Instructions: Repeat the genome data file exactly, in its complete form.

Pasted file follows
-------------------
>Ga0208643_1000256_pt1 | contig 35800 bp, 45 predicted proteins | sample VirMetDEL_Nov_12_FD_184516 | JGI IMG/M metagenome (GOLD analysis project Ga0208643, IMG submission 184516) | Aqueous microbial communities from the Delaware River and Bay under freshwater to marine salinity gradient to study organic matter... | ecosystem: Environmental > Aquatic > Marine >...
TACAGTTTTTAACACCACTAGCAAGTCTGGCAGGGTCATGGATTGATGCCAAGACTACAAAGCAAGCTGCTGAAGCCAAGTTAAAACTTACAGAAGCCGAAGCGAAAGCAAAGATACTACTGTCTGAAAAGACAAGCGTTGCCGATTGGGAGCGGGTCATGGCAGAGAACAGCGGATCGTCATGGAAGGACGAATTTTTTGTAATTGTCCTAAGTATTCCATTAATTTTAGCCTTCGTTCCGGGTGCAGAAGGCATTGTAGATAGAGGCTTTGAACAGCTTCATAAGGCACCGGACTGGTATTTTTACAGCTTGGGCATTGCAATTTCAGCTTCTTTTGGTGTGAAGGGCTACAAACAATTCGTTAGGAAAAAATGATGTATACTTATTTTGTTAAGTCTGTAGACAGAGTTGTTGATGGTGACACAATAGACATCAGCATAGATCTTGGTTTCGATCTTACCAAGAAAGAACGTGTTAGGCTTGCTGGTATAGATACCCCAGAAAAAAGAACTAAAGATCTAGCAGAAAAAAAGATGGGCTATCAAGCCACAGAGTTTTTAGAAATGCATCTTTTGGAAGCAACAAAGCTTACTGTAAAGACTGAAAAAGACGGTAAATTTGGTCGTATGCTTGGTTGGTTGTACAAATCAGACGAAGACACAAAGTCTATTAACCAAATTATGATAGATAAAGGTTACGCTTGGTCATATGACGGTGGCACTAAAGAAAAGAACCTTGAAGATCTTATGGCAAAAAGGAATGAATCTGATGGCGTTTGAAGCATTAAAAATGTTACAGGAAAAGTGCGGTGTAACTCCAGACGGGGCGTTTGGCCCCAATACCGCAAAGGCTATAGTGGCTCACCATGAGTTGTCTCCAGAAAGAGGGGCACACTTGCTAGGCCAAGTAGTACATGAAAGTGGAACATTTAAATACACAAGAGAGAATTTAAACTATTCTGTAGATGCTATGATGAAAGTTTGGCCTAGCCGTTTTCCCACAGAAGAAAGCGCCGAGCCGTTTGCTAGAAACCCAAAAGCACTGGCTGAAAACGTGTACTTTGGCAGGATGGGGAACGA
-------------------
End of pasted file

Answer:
>Ga0208643_1000256_pt1 | contig 35800 bp, 45 predicted proteins | sample VirMetDEL_Nov_12_FD_184516 | JGI IMG/M metagenome (GOLD analysis project Ga0208643, IMG submission 184516) | Aqueous microbial communities from the Delaware River and Bay under freshwater to marine salinity gradient to study organic matter... | ecosystem: Environmental > Aquatic > Marine >...
TACAGTTTTTAACACCACTAGCAAGTCTGGCAGGGTCATGGATTGATGCCAAGACTACAAAGCAAGCTGCTGAAGCCAAGTTAAAACTTACAGAAGCCGAAGCGAAAGCAAAGATACTACTGTCTGAAAAGACAAGCGTTGCCGATTGGGAGCGGGTCATGGCAGAGAACAGCGGATCGTCATGGAAGGACGAATTTTTTGTAATTGTCCTAAGTATTCCATTAATTTTAGCCTTCGTTCCGGGTGCAGAAGGCATTGTAGATAGAGGCTTTGAACAGCTTCATAAGGCACCGGACTGGTATTTTTACAGCTTGGGCATTGCAATTTCAGCTTCTTTTGGTGTGAAGGGCTACAAACAATTCGTTAGGAAAAAATGATGTATACTTATTTTGTTAAGTCTGTAGACAGAGTTGTTGATGGTGACACAATAGACATCAGCATAGATCTTGGTTTCGATCTTACCAAGAAAGAACGTGTTAGGCTTGCTGGTATAGATACCCCAGAAAAAAGAACTAAAGATCTAGCAGAAAAAAAGATGGGCTATCAAGCCACAGAGTTTTTAGAAATGCATCTTTTGGAAGCAACAAAGCTTACTGTAAAGACTGAAAAAGACGGTAAATTTGGTCGTATGCTTGGTTGGTTGTACAAATCAGACGAAGACACAAAGTCTATTAACCAAATTATGATAGATAAAGGTTACGCTTGGTCATATGACGGTGGCACTAAAGAAAAGAACCTTGAAGATCTTATGGCAAAAAGGAATGAATCTGATGGCGTTTGAAGCATTAAAAATGTTACAGGAAAAGTGCGGTGTAACTCCAGACGGGGCGTTTGGCCCCAATACCGCAAAGGCTATAGTGGCTCACCATGAGTTGTCTCCAGAAAGAGGGGCACACTTGCTAGGCCAAGTAGTACATGAAAGTGGAACATTTAAATACACAAGAGAGAATTTAAACTATTCTGTAGATGCTATGATGAAAGTTTGGCCTAGCCGTTTTCCCACAGAAGAAAGCGCCGAGCCGTTTGCTAGAAACCCAAAAGCACTGGCTGAAAACGTGTACTTTGGCAGGATGGGGAACGA